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Audio Watermarking

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Security

The watermark and the marking procedure should also possess certain security properties. The space of distinguishable watermarks should be large enough, which is surely the case, because the number of different watermarks for M=256 results in approximately 4.7x10152 watermarks. The probability of false detection of a watermark can be determined by performing the following steps:

  1. Determine the number of bits B out of the M bits of the embedded watermark, which gives a false detection.

  2. Calculate the probability that i=B...M bits match with the embedded bitpattern from Figure 4.

    Figure 4: Security.


    The threshold T, indicating detection of the watermark, was chosen to be half the size of the maximum value z for the embedded watermark. The thresholds are plotted as horizontal lines; see Figure 5.

    Figure 5: Security evaluation about the faked watermarks.

    I used different audio tracks and marked all the tracks with the same watermark and an embedding factor of k=0.15. Afterwards, I constructed 30 different bit patterns with a certain percentage identical to the original pattern, then measured the values for the random variables. For both cases, I received a critical similarity of about 67 percent with the original watermark. According to the equation in Figure 4, the probability of detecting a watermark that isn't embedded is 10-35 for Statistic I.

Robustness

To test the robustness of our watermarking algorithm, I randomly choose 400 different combinations of watermarks and keys, and embedded this bit pattern 10 times into one audio track. All files were 16-bits signed stereo sampled at 44.1 KHz (CD quality).

  • Test conditions. All audio signals were watermarked with a embedding factor of k=0.10, then subsequently manipulated; see Figure 6.

    Figure 6: Test scenario to measure detection values z manipulating the audio file.


    To measure the robustness the total error probability, Perror=PI+PII due to the overlap of the PDFs in the unmarked and marked case were calculated from equations in Figures 1(a) and 1(b).

  • MPEG1 Layer III audio compression. I tested the robustness against MPEG 1 audio Layer III compression by using a compression rate of 128 Kbps for the watermarked signal.

  • Filtering. To test the robustness against filtering, I applied a bandpass filter to the watermarked signal by amplifying the signal by –9 dB in the low- and high-frequency domain. The cut-off frequencies have been 441 Hz for the low-pass filter, and 4410 Hz for the high-pass one.

  • Resampling. I sampled the original audio signals with a sampling rate of 44.1 KHz. The sampling rate of the watermarked audio data was reduced to 22.05 KHz and resampled to the original rate of 44.1 KHz. This causes audible distortions, especially in audio tracks carrying high frequencies.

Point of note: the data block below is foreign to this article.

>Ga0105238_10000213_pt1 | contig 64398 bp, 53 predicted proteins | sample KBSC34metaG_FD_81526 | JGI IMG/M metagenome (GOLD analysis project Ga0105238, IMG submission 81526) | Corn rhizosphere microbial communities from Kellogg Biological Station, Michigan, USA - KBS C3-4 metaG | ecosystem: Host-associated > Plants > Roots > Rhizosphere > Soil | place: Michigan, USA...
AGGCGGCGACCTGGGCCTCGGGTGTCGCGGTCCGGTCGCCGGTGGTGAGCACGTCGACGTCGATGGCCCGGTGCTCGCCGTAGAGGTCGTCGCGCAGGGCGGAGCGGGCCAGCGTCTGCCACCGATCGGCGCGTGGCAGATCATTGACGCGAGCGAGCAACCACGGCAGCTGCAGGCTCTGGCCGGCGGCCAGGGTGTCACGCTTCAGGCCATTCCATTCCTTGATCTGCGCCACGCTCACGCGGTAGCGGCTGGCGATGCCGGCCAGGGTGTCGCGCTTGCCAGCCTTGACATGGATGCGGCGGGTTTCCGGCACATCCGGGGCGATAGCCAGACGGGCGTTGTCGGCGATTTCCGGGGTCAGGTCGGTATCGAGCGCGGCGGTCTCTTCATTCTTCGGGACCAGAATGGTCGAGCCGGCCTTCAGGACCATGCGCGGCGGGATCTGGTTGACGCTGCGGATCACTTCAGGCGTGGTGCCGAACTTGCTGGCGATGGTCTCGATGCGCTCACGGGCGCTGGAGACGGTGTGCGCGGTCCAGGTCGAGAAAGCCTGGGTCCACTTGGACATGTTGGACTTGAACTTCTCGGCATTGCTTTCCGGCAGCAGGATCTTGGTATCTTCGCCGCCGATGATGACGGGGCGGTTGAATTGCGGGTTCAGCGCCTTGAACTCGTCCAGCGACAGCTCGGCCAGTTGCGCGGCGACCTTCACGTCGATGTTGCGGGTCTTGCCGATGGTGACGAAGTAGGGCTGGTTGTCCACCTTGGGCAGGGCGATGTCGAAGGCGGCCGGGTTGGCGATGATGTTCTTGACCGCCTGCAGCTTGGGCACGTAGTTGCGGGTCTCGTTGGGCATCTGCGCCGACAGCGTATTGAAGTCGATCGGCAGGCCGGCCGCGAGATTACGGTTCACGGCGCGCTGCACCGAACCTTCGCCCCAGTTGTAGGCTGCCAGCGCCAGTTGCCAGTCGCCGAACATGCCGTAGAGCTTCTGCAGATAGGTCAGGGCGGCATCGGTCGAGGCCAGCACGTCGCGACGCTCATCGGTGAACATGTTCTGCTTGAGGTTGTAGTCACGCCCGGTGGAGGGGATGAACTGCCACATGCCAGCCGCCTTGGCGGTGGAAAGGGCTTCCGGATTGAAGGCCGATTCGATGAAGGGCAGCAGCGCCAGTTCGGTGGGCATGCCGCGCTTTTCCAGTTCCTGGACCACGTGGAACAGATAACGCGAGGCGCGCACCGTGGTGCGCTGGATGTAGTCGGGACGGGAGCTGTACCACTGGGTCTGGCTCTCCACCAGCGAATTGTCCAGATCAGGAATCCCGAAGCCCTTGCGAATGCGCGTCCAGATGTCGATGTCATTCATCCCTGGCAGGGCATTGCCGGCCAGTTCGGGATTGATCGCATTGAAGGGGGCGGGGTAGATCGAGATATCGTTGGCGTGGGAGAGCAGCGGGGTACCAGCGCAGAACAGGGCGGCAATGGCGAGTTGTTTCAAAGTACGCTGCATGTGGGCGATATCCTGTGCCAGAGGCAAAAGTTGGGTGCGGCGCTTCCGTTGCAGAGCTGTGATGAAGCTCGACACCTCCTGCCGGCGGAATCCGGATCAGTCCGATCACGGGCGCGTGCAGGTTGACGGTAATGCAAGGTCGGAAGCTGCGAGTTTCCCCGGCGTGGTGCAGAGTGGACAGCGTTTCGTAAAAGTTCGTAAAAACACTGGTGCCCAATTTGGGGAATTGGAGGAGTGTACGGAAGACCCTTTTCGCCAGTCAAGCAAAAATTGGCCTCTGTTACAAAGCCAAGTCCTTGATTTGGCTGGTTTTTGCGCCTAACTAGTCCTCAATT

• Requantization. I also sampled audio tracks at 8 bits, since these are often used in games and multimedia applications. More specifically, I tested the process of requantization of a 16-bit watermarked audio signal to 8 bits and back to 16 bits. This increases the incoherent background noise of the audio track due to the rounding errors during the processing.

  • Robustness against cropping. The embedding of a watermark bit in every timeslice of about 116 milliseconds enables the detection of the watermark, even in the case of cropping or cutting, provided I have a contiguous part of at least 232 milliseconds from the watermarked audio stream.

Table 1 shows the test results for the different manipulations. The error probabilities of the several manipulation of the watermarked signal can be easily reduced by using more frequency coefficients. This is equivalent to the embedding of the watermark in a longer timeslice.

Table 1: Total error probabilities for different manipulations.

Possible Algorithm Enhancements

The watermarking algorithm presented here leaves room for further research in a variety of ways. Other test statistics and embedding functions can be investigated. The embedding of multiple noninterfering watermarks into the same audio track is demanded by certain applications. Perhaps one of the greatest challenges is the robustness against the so-called "jitter" attack (see "Attacks on Copyright Marking Systems," by F.A.P. Petitcolas, R.J. Anderson, and M.G. Kuhn, Lecture Notes in Computer Science, Vol. 1525, Springer-Verlag, 1998).

Acknowledgment

This work was partially funded by WEDELMUSIC (http://www.dsi.unifi.it/wedelmusic/), a Research and Development project in the IST program of the European Commission.


Michael is a member of the Department for Security Technology for Graphics and Communication Systems Fraunhofer-Institute for Computer Graphics. He can be contacted at arnold@igd.fhg.de.


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